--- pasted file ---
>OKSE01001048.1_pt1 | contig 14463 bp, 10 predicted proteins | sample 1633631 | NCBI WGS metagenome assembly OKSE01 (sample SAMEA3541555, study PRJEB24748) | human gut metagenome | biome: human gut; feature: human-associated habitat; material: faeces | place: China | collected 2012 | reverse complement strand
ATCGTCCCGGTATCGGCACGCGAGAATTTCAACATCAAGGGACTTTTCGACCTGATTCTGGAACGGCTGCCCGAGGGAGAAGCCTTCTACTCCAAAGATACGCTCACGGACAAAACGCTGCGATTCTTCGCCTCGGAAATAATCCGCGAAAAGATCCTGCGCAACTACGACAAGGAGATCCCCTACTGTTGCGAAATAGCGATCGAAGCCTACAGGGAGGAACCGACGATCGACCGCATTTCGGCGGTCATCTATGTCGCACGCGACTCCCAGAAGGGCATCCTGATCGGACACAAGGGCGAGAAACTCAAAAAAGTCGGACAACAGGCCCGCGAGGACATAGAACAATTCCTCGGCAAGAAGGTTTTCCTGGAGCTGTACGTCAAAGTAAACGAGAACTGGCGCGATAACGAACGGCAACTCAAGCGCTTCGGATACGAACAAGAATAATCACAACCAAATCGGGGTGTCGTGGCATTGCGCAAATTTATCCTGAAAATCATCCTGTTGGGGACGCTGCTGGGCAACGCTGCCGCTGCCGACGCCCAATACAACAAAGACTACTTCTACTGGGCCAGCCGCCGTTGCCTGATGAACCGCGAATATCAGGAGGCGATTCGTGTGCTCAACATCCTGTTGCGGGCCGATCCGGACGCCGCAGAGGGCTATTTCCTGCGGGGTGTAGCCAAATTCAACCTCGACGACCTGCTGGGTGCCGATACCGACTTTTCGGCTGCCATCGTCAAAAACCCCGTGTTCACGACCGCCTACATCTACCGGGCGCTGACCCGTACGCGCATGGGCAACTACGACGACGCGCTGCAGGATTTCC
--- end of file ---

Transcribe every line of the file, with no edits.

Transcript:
>OKSE01001048.1_pt1 | contig 14463 bp, 10 predicted proteins | sample 1633631 | NCBI WGS metagenome assembly OKSE01 (sample SAMEA3541555, study PRJEB24748) | human gut metagenome | biome: human gut; feature: human-associated habitat; material: faeces | place: China | collected 2012 | reverse complement strand
ATCGTCCCGGTATCGGCACGCGAGAATTTCAACATCAAGGGACTTTTCGACCTGATTCTGGAACGGCTGCCCGAGGGAGAAGCCTTCTACTCCAAAGATACGCTCACGGACAAAACGCTGCGATTCTTCGCCTCGGAAATAATCCGCGAAAAGATCCTGCGCAACTACGACAAGGAGATCCCCTACTGTTGCGAAATAGCGATCGAAGCCTACAGGGAGGAACCGACGATCGACCGCATTTCGGCGGTCATCTATGTCGCACGCGACTCCCAGAAGGGCATCCTGATCGGACACAAGGGCGAGAAACTCAAAAAAGTCGGACAACAGGCCCGCGAGGACATAGAACAATTCCTCGGCAAGAAGGTTTTCCTGGAGCTGTACGTCAAAGTAAACGAGAACTGGCGCGATAACGAACGGCAACTCAAGCGCTTCGGATACGAACAAGAATAATCACAACCAAATCGGGGTGTCGTGGCATTGCGCAAATTTATCCTGAAAATCATCCTGTTGGGGACGCTGCTGGGCAACGCTGCCGCTGCCGACGCCCAATACAACAAAGACTACTTCTACTGGGCCAGCCGCCGTTGCCTGATGAACCGCGAATATCAGGAGGCGATTCGTGTGCTCAACATCCTGTTGCGGGCCGATCCGGACGCCGCAGAGGGCTATTTCCTGCGGGGTGTAGCCAAATTCAACCTCGACGACCTGCTGGGTGCCGATACCGACTTTTCGGCTGCCATCGTCAAAAACCCCGTGTTCACGACCGCCTACATCTACCGGGCGCTGACCCGTACGCGCATGGGCAACTACGACGACGCGCTGCAGGATTTCC